Someone Who'll Watch Over Me A Play

Frank McGuinness; With an Introduction by Brian Keenan

Faber & Faber

0571168043

9780571168040

Trade Paperback

96 Pages

$12.00

CAD14.00

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Nominated for an Antoinette Perry Award for Best Play

Frank McGuinness's play, introduced by Brian Keenan, explores the daily crisis endured by hostages whose strength comes from communication, both subtle and mundane, humor, wit and faith. In this play, an Englishman, an Irishman and an American are locked up together in a cell in the Middle East. As victims of political action, powerless to initiate change, what can they do? How do they live and survive?

Someone Who'll Watch Over Me, which opened at the Hampstead Theatre, is based on a true story chronicled in the book An Evil Cradling by Irish hostage survivor Brian Keenan, and presented in the movie Hostages (screenplay by Frank McGuinness).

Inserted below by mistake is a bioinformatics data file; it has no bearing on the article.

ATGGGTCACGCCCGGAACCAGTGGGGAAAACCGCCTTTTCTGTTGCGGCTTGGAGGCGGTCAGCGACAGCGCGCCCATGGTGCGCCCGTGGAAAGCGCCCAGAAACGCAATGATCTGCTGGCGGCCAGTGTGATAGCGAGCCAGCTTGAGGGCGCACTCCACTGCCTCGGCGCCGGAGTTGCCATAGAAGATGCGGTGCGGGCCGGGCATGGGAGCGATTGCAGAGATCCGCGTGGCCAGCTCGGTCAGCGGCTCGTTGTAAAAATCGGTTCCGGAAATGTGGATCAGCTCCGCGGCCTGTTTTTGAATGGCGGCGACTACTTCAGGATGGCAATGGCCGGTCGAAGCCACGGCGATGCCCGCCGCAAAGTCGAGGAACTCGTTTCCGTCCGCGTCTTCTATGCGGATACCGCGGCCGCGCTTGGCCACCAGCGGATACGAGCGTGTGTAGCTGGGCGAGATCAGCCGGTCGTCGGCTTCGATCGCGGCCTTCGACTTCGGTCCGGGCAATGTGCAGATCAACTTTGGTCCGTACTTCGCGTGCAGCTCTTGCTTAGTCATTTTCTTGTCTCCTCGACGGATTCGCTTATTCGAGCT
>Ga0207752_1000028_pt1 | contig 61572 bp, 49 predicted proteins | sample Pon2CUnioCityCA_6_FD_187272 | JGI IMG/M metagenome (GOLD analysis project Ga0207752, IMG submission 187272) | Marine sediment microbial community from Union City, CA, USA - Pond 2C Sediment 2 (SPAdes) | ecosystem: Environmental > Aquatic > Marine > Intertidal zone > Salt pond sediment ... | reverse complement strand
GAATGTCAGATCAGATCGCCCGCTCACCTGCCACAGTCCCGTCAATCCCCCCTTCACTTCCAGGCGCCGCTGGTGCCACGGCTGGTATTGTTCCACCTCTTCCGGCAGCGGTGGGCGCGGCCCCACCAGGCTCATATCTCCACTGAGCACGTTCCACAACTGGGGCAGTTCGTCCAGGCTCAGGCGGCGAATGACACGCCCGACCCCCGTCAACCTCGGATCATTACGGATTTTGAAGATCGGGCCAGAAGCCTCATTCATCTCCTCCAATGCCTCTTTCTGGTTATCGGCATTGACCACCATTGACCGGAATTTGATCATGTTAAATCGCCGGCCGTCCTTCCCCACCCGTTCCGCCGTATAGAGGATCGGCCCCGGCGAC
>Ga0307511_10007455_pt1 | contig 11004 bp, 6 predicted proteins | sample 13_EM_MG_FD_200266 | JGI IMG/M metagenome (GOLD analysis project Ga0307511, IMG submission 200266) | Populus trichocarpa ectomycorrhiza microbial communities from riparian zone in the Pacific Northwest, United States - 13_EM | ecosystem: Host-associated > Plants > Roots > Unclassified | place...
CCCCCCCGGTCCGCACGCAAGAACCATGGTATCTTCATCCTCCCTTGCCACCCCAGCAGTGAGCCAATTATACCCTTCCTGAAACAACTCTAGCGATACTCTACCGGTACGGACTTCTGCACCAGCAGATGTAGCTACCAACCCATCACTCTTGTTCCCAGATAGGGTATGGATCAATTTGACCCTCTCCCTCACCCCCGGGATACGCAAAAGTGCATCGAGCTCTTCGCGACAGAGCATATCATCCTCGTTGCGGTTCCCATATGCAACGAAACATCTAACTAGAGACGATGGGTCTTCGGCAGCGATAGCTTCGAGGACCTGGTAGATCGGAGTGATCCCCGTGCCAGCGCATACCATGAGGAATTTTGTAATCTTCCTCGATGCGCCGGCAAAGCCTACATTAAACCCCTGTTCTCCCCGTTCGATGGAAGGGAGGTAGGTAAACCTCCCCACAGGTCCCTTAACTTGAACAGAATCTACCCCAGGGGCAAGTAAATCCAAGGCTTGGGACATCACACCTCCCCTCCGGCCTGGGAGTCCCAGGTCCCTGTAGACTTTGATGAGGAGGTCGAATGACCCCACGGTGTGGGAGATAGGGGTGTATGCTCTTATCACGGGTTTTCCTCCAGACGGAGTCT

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Frank McGuinness,born on July 29, 1953, in Buncrana, Donegal, Ireland. He lectures at University College, Dublin. His first major success as a playwright was the 1982 production of Factory Girls. His first internationally acclaimed play is the 1985 Observe the Sons of Ulster Marching towards the Somme. He is also the author of such celebrated plays as Innocence, The Factory Girls and Someone Who'll Watch Over Me. His translations include Ibsen's Rosmersholm, Peer Gynt, Hedda Gabler and A Doll's House; Chekhov's Three Sisters and Uncle Vanya; Lorca's Yerma; Brecht's The Threepenny Opera and The
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ABOUT THE AUTHOR

  • Frank McGuinness; With an Introduction by Brian Keenan

  • Frank McGuinness,born on July 29, 1953, in Buncrana, Donegal, Ireland. He lectures at University College, Dublin. His first major success as a playwright was the 1982 production of Factory Girls. His first internationally acclaimed play is the 1985 Observe the Sons of Ulster Marching towards the Somme. He is also the author of such celebrated plays as Innocence, The Factory Girls and Someone Who'll Watch Over Me. His translations include Ibsen's Rosmersholm, Peer Gynt, Hedda Gabler and A Doll's House; Chekhov's Three Sisters and Uncle Vanya; Lorca's Yerma; Brecht's The Threepenny Opera and The Caucasian Chalk Circle; and Sophocles' Electra and Ostrovsky's The Storm.
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